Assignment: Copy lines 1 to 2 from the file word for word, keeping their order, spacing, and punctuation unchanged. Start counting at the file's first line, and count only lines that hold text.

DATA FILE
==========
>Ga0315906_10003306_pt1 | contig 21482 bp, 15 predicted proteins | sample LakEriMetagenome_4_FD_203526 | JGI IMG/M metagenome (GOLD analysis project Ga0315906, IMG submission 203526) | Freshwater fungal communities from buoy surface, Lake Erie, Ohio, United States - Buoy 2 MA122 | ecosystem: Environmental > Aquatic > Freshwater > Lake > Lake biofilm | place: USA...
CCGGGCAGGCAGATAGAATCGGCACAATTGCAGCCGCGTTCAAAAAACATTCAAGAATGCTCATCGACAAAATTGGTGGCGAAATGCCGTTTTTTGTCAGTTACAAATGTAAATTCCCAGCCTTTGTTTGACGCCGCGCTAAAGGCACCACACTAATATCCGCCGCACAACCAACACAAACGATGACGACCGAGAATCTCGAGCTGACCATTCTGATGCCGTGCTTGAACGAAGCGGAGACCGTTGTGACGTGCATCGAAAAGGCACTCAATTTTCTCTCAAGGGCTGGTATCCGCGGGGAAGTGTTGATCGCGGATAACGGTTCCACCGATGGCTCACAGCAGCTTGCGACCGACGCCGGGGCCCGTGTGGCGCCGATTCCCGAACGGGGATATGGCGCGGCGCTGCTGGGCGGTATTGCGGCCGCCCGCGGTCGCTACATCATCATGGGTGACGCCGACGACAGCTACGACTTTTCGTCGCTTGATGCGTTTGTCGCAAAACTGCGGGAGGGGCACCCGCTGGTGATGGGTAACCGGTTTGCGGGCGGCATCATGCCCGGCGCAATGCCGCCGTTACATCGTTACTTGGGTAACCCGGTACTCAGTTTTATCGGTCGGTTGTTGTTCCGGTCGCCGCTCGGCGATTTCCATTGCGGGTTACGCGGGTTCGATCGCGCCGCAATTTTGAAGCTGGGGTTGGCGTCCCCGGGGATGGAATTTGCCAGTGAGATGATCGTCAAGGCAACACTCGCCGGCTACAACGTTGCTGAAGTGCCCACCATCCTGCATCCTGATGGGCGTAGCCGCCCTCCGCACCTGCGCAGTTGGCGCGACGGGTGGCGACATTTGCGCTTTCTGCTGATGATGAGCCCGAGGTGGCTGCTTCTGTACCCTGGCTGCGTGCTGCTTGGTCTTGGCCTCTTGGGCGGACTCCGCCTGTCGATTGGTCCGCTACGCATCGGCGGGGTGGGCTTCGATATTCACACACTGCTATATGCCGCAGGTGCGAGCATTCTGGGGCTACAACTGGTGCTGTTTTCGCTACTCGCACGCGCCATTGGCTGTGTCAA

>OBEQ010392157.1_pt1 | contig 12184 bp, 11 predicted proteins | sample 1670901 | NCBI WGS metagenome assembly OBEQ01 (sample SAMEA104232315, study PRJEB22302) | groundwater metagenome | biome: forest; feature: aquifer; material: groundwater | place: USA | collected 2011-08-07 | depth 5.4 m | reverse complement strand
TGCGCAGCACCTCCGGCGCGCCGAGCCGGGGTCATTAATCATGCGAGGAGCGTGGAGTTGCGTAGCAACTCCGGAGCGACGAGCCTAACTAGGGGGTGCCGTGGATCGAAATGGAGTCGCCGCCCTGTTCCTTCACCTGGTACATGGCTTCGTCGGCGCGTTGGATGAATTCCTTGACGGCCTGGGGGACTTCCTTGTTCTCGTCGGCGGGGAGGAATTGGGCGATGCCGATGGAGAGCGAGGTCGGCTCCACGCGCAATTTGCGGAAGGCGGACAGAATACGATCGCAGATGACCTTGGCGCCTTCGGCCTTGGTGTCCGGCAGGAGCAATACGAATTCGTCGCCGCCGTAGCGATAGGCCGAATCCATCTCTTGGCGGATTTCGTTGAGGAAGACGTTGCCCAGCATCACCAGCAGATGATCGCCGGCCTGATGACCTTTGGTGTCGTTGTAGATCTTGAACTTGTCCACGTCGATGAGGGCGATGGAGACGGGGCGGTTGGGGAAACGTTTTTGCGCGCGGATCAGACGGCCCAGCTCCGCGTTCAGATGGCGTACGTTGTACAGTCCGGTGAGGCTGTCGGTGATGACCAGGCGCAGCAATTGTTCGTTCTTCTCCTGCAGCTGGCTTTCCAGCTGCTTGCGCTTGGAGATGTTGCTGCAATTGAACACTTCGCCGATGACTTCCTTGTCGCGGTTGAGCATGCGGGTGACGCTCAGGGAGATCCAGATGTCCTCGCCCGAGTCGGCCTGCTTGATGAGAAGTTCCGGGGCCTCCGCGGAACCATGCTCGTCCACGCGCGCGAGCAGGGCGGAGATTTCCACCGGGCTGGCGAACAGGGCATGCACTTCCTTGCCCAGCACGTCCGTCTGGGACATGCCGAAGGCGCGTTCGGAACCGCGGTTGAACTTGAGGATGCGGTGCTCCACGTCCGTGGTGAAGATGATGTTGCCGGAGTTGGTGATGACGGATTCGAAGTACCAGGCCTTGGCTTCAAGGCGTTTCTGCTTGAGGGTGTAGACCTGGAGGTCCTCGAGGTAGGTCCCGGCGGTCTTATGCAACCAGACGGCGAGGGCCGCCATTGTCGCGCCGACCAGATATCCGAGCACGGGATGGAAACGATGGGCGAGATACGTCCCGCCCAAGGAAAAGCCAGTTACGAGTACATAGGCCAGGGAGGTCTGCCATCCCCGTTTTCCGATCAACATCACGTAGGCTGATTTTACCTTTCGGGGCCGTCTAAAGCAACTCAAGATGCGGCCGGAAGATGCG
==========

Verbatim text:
>Ga0315906_10003306_pt1 | contig 21482 bp, 15 predicted proteins | sample LakEriMetagenome_4_FD_203526 | JGI IMG/M metagenome (GOLD analysis project Ga0315906, IMG submission 203526) | Freshwater fungal communities from buoy surface, Lake Erie, Ohio, United States - Buoy 2 MA122 | ecosystem: Environmental > Aquatic > Freshwater > Lake > Lake biofilm | place: USA...
CCGGGCAGGCAGATAGAATCGGCACAATTGCAGCCGCGTTCAAAAAACATTCAAGAATGCTCATCGACAAAATTGGTGGCGAAATGCCGTTTTTTGTCAGTTACAAATGTAAATTCCCAGCCTTTGTTTGACGCCGCGCTAAAGGCACCACACTAATATCCGCCGCACAACCAACACAAACGATGACGACCGAGAATCTCGAGCTGACCATTCTGATGCCGTGCTTGAACGAAGCGGAGACCGTTGTGACGTGCATCGAAAAGGCACTCAATTTTCTCTCAAGGGCTGGTATCCGCGGGGAAGTGTTGATCGCGGATAACGGTTCCACCGATGGCTCACAGCAGCTTGCGACCGACGCCGGGGCCCGTGTGGCGCCGATTCCCGAACGGGGATATGGCGCGGCGCTGCTGGGCGGTATTGCGGCCGCCCGCGGTCGCTACATCATCATGGGTGACGCCGACGACAGCTACGACTTTTCGTCGCTTGATGCGTTTGTCGCAAAACTGCGGGAGGGGCACCCGCTGGTGATGGGTAACCGGTTTGCGGGCGGCATCATGCCCGGCGCAATGCCGCCGTTACATCGTTACTTGGGTAACCCGGTACTCAGTTTTATCGGTCGGTTGTTGTTCCGGTCGCCGCTCGGCGATTTCCATTGCGGGTTACGCGGGTTCGATCGCGCCGCAATTTTGAAGCTGGGGTTGGCGTCCCCGGGGATGGAATTTGCCAGTGAGATGATCGTCAAGGCAACACTCGCCGGCTACAACGTTGCTGAAGTGCCCACCATCCTGCATCCTGATGGGCGTAGCCGCCCTCCGCACCTGCGCAGTTGGCGCGACGGGTGGCGACATTTGCGCTTTCTGCTGATGATGAGCCCGAGGTGGCTGCTTCTGTACCCTGGCTGCGTGCTGCTTGGTCTTGGCCTCTTGGGCGGACTCCGCCTGTCGATTGGTCCGCTACGCATCGGCGGGGTGGGCTTCGATATTCACACACTGCTATATGCCGCAGGTGCGAGCATTCTGGGGCTACAACTGGTGCTGTTTTCGCTACTCGCACGCGCCATTGGCTGTGTCAA